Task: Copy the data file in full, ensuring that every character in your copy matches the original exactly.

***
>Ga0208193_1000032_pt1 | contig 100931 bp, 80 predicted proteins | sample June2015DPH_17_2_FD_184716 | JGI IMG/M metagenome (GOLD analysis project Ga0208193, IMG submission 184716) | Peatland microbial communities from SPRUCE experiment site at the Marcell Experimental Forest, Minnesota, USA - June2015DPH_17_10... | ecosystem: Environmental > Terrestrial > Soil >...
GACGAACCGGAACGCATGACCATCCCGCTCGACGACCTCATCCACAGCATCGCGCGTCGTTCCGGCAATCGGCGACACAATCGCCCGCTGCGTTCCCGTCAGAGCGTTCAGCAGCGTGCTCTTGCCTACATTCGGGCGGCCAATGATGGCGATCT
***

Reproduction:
>Ga0208193_1000032_pt1 | contig 100931 bp, 80 predicted proteins | sample June2015DPH_17_2_FD_184716 | JGI IMG/M metagenome (GOLD analysis project Ga0208193, IMG submission 184716) | Peatland microbial communities from SPRUCE experiment site at the Marcell Experimental Forest, Minnesota, USA - June2015DPH_17_10... | ecosystem: Environmental > Terrestrial > Soil >...
GACGAACCGGAACGCATGACCATCCCGCTCGACGACCTCATCCACAGCATCGCGCGTCGTTCCGGCAATCGGCGACACAATCGCCCGCTGCGTTCCCGTCAGAGCGTTCAGCAGCGTGCTCTTGCCTACATTCGGGCGGCCAATGATGGCGATCT